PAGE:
This newt is native to continental Europe and was first recorded in the UK (probably after escaping the garden pond) in the 1920s. It is not that widespread but has become more common in gardens and parks (although it also likes and shares the same types of habitats as do our native newts) and can sometimes be locally abundant. It is known to be well established in the Canterbury area.
They are colourful newts, with blue/green marbled patterning, an orange spotless underside and a blue line and obvious spots along their flanks. In the breeding season males have a small neat crest of yellowy/white and black stripes.
This species is considered to be of a high concern as it is a known vector of the chytrid fungus Bactrachocytrium dendrobatidis which can cause the disease chytridiomycosis potentially causing seriously affects to some native amphibian species.
Referred to as non native, alien and sometimes exotic, these species are those which do not occur naturally in the UK and have been introduced, accidentally or deliberately, by man. Many non native species are not able to survive or thrive in this new home and many non natives are of no threat to native biodiversity. However some can thrive and in some cases become ‘invasive’. In general these problem species may potentially carry new diseases which may affect our native wildlife or they may prey on native plants and animals and have an impact on native species abundance or habitat availability.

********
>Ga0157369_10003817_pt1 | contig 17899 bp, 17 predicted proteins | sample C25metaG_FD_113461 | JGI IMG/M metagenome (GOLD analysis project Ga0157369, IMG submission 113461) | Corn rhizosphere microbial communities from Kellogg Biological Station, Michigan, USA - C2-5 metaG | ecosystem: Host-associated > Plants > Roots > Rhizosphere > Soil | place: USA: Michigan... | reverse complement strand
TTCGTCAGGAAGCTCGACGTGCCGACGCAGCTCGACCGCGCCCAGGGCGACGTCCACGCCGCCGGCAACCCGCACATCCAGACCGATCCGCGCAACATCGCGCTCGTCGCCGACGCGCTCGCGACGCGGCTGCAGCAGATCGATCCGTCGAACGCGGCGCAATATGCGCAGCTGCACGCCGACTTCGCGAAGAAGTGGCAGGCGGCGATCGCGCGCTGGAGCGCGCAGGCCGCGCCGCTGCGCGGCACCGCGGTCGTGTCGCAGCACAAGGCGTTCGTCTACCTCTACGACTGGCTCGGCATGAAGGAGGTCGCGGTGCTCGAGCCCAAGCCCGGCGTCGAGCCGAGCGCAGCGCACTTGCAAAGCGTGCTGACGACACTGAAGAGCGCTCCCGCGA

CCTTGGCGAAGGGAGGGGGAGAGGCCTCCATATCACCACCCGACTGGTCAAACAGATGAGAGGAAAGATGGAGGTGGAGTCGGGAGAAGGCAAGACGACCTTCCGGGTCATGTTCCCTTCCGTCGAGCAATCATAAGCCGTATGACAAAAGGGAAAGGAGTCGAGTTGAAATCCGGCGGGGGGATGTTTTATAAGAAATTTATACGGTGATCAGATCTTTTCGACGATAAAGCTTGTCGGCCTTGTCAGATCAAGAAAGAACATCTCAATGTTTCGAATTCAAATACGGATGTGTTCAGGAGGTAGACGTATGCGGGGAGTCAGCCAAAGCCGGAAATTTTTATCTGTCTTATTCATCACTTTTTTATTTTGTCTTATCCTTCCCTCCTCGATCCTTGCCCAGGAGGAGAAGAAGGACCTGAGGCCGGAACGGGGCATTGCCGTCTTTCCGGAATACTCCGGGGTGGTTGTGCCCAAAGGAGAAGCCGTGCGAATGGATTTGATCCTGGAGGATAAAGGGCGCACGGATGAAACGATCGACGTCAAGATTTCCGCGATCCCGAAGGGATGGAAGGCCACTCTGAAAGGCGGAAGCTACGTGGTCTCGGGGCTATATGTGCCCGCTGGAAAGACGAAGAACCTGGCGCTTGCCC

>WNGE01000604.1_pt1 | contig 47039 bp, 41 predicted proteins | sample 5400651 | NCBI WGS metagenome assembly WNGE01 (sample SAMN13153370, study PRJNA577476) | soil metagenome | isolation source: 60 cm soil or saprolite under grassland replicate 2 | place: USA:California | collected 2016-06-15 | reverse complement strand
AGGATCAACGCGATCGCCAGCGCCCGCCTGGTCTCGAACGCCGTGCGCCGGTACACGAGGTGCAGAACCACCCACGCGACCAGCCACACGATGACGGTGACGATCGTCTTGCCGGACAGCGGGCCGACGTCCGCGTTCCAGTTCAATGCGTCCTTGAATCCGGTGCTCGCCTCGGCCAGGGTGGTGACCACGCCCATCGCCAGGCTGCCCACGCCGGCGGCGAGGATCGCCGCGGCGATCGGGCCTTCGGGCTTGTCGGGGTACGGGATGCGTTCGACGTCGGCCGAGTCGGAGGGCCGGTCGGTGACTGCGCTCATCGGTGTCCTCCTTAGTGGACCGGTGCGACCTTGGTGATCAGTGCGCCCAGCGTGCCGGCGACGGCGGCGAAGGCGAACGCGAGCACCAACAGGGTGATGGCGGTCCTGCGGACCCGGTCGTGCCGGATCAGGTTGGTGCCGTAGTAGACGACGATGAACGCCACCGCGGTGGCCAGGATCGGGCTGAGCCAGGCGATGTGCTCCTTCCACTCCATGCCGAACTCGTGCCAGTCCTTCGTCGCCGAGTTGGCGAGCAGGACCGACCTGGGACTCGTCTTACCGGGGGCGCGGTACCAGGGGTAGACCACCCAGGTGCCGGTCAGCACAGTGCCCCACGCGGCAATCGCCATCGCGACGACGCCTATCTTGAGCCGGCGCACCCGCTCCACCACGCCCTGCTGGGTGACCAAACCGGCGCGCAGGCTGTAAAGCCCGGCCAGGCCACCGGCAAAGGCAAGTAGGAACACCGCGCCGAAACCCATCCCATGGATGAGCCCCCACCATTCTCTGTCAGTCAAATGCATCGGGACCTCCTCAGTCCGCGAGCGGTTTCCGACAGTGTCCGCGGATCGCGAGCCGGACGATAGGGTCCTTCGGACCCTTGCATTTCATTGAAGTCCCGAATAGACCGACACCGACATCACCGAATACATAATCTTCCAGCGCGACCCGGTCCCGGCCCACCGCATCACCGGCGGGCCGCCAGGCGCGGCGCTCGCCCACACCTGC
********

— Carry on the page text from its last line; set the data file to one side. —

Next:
With reference to non native species in general, please remember not to release any pets or exotic species into the wild as although this has been done in the past, to do so now is illegal and can cause considerable harm to native habitats and wildlife.Be careful also about which plants you purchase or discard from your garden pond. For more information on Invasive Non Natives visit the Non Native Species Secretariat website where you can find out more information about certain non native flora and fauna and read about national campaigns such as Stop the Spread.
We can all play our part in protecting Kent’s herpetofauna by sending in records of native species and also by helping us to monitor the exotic species which are now calling Kent home.
Have you seen a Alpine Newt (Non-native) in Kent?Submit Sighting Online
Distribution in Kent
Other / Similar Species
The largest of our native newts, the Great Crested Newt is strictly protected under European legislation; as its rate of decline is greater than other native amphibians. Kent has good populations of this species.View Profile
One of two Small Newt species found in the county the Smooth or Common newt is found throughout most of Kent.
Interestingly, in Kent the distribution of the Palmate Newt is largely associated with historic ancient woodland sites.
One of two small newt species found in the county the Smooth or Common Newt is found throughout most of Kent. Along with the Common Frog they will frequently colonise small garden ponds.View Profile
Also known as the Common' Lizard, the Viviparous Lizard is better described as locally abundant.
Kent can still boast a number of sites where Viviparous Lizards occur in high numbers.